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Dancers Career

Career Description

Perform dances. May perform on stage, for on-air broadcasting, or for video recording.

What Job Titles Dancers Might Have

  • Ballet Dancer
  • Company Dancer
  • Dancer
  • Soloist Dancer

What Dancers Do

  • Train, exercise, and attend dance classes to maintain high levels of technical proficiency, physical ability, and physical fitness.
  • Study and practice dance moves required in roles.
  • Harmonize body movements to rhythm of musical accompaniment.
  • Perform classical, modern, or acrobatic dances in productions, expressing stories, rhythm, and sound with their bodies.
  • Collaborate with choreographers to refine or modify dance steps.
  • Coordinate dancing with that of partners or dance ensembles.
  • Attend costume fittings, photography sessions, and makeup calls associated with dance performances.
  • Audition for dance roles or for membership in dance companies.
  • Develop self-understanding of physical capabilities and limitations, and choose dance styles accordingly.
  • Monitor the field of dance to remain aware of current trends and innovations.
  • Teach dance students.
  • Devise and choreograph dance for self or others.
  • Perform in productions, singing or acting in addition to dancing, if required.

What Dancers Should Be Good At

  • Gross Body Coordination - The ability to coordinate the movement of your arms, legs, and torso together when the whole body is in motion.
  • Stamina - The ability to exert yourself physically over long periods of time without getting winded or out of breath.
  • Extent Flexibility - The ability to bend, stretch, twist, or reach with your body, arms, and/or legs.
  • Dynamic Strength - The ability to exert muscle force repeatedly or continuously over time. This involves muscular endurance and resistance to muscle fatigue.
  • Trunk Strength - The ability to use your abdominal and lower back muscles to support part of the body repeatedly or continuously over time without 'giving out' or fatiguing.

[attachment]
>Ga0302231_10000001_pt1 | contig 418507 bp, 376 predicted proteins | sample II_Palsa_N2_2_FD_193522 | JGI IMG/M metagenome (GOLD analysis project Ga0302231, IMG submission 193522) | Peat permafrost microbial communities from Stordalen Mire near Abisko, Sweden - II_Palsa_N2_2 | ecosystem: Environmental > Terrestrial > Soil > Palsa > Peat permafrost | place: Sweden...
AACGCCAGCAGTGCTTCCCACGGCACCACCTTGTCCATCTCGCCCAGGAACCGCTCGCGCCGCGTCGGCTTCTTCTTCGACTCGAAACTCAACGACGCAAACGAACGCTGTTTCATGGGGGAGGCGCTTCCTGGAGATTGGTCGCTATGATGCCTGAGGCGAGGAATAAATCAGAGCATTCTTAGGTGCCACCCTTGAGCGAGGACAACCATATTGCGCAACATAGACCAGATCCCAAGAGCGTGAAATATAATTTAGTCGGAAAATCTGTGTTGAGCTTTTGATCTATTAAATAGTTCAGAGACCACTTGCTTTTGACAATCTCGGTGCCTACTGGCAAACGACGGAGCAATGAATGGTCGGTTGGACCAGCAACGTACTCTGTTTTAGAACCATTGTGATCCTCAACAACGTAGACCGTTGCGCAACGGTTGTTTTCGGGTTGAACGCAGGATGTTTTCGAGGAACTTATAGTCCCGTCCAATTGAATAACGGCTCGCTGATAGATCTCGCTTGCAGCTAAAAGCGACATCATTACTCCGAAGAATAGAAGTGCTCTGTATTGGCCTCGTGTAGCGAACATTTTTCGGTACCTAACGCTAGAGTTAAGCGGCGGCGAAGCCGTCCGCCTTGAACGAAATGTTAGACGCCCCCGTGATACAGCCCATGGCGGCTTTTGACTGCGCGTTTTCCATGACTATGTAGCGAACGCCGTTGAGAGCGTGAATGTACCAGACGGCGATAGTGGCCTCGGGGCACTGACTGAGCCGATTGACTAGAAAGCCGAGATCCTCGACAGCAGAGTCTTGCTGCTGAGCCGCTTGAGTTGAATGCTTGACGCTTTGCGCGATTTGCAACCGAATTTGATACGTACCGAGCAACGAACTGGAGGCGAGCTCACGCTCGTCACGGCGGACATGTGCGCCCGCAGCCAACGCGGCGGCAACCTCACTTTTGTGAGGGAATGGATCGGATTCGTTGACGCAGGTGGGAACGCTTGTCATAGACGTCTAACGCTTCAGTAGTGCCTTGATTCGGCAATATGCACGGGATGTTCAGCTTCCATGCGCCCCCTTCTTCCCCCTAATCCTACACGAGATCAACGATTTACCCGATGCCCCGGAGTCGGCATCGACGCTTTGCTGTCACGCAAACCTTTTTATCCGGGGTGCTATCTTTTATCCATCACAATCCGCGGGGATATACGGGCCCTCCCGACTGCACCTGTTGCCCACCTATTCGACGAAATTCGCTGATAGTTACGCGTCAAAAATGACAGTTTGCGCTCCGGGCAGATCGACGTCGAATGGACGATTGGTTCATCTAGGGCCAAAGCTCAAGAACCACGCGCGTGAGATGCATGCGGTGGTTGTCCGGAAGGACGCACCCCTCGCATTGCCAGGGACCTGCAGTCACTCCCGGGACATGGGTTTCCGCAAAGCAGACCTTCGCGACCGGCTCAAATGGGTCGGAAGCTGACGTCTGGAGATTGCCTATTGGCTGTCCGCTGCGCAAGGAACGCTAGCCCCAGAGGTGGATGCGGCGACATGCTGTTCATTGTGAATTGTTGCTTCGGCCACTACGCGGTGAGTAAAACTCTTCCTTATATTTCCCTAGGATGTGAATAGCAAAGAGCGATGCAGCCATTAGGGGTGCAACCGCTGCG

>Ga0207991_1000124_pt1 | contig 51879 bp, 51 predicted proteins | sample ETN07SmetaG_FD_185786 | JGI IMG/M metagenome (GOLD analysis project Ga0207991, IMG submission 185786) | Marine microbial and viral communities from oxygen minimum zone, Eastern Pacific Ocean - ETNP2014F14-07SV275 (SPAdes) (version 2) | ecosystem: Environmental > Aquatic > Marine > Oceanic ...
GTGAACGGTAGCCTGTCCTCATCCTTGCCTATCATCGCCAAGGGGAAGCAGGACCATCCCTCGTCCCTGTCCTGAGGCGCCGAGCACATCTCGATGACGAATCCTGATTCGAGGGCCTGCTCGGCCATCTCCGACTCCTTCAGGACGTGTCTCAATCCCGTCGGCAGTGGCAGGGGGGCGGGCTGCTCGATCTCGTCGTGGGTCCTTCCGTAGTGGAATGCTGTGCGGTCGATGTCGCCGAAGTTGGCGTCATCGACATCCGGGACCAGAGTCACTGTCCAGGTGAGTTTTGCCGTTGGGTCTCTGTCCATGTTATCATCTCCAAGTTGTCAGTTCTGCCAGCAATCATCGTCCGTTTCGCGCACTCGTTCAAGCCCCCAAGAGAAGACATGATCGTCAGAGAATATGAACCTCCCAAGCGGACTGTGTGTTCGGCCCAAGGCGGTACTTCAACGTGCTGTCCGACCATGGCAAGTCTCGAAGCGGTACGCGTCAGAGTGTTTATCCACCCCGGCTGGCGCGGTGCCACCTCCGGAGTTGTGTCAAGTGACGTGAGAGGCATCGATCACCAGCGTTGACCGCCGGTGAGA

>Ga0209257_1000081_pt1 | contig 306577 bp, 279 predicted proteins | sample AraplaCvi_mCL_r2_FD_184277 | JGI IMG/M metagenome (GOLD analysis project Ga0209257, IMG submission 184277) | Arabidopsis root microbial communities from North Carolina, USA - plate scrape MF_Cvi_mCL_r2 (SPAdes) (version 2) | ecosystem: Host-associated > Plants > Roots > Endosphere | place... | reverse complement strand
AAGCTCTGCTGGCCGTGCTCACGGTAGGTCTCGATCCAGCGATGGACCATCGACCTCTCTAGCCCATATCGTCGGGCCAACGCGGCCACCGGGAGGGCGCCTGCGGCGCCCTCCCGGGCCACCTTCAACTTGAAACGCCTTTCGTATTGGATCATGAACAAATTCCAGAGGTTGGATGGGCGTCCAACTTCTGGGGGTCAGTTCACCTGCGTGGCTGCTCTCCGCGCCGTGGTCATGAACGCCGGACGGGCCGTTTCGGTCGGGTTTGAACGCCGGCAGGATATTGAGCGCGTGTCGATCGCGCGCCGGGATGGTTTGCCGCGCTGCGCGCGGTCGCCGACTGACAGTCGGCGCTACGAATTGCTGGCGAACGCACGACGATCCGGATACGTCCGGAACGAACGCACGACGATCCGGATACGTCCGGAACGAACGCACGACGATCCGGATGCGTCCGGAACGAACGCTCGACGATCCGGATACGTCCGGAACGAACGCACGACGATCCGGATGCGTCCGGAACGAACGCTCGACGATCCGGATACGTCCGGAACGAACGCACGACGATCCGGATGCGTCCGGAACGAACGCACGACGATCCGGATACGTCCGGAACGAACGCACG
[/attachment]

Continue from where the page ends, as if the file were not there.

• Gross Body Equilibrium - The ability to keep or regain your body balance or stay upright when in an unstable position.
  • Multilimb Coordination - The ability to coordinate two or more limbs (for example, two arms, two legs, or one leg and one arm) while sitting, standing, or lying down. It does not involve performing the activities while the whole body is in motion.
  • Oral Comprehension - The ability to listen to and understand information and ideas presented through spoken words and sentences.
  • Speed of Limb Movement - The ability to quickly move the arms and legs.
  • Static Strength - The ability to exert maximum muscle force to lift, push, pull, or carry objects.
  • Dynamic Flexibility - The ability to quickly and repeatedly bend, stretch, twist, or reach out with your body, arms, and/or legs.

What Dancers Should Be Interested In

  • Artistic - Artistic occupations frequently involve working with forms, designs and patterns. They often require self-expression and the work can be done without following a clear set of rules.
  • Realistic - Realistic occupations frequently involve work activities that include practical, hands-on problems and solutions. They often deal with plants, animals, and real-world materials like wood, tools, and machinery. Many of the occupations require working outside, and do not involve a lot of paperwork or working closely with others.

What Dancers Need to Learn

  • Fine Arts - Knowledge of the theory and techniques required to compose, produce, and perform works of music, dance, visual arts, drama, and sculpture.
Median Salary: NA}

This page includes information from O*NET OnLine by the U.S. Department of Labor, Employment and Training Administration (USDOL/ETA). Used under the CC BY 4.0 license.